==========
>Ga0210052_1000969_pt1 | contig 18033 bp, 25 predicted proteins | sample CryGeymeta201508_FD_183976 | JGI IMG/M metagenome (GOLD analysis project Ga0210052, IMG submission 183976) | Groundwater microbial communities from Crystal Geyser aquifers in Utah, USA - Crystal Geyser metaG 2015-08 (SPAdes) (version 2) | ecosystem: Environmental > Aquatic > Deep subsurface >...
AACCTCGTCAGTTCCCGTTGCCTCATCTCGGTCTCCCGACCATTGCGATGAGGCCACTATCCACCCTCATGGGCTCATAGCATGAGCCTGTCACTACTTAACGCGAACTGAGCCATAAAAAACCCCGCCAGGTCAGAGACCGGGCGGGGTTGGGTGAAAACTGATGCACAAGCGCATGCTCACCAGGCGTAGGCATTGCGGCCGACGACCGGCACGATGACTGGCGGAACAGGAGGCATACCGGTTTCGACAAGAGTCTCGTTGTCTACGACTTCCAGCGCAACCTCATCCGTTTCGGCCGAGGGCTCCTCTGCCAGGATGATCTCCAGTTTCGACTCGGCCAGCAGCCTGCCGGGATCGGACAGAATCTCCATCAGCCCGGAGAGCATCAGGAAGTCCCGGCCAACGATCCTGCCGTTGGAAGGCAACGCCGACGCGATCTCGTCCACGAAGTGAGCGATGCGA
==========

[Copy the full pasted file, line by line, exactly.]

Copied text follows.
>Ga0210052_1000969_pt1 | contig 18033 bp, 25 predicted proteins | sample CryGeymeta201508_FD_183976 | JGI IMG/M metagenome (GOLD analysis project Ga0210052, IMG submission 183976) | Groundwater microbial communities from Crystal Geyser aquifers in Utah, USA - Crystal Geyser metaG 2015-08 (SPAdes) (version 2) | ecosystem: Environmental > Aquatic > Deep subsurface >...
AACCTCGTCAGTTCCCGTTGCCTCATCTCGGTCTCCCGACCATTGCGATGAGGCCACTATCCACCCTCATGGGCTCATAGCATGAGCCTGTCACTACTTAACGCGAACTGAGCCATAAAAAACCCCGCCAGGTCAGAGACCGGGCGGGGTTGGGTGAAAACTGATGCACAAGCGCATGCTCACCAGGCGTAGGCATTGCGGCCGACGACCGGCACGATGACTGGCGGAACAGGAGGCATACCGGTTTCGACAAGAGTCTCGTTGTCTACGACTTCCAGCGCAACCTCATCCGTTTCGGCCGAGGGCTCCTCTGCCAGGATGATCTCCAGTTTCGACTCGGCCAGCAGCCTGCCGGGATCGGACAGAATCTCCATCAGCCCGGAGAGCATCAGGAAGTCCCGGCCAACGATCCTGCCGTTGGAAGGCAACGCCGACGCGATCTCGTCCACGAAGTGAGCGATGCGA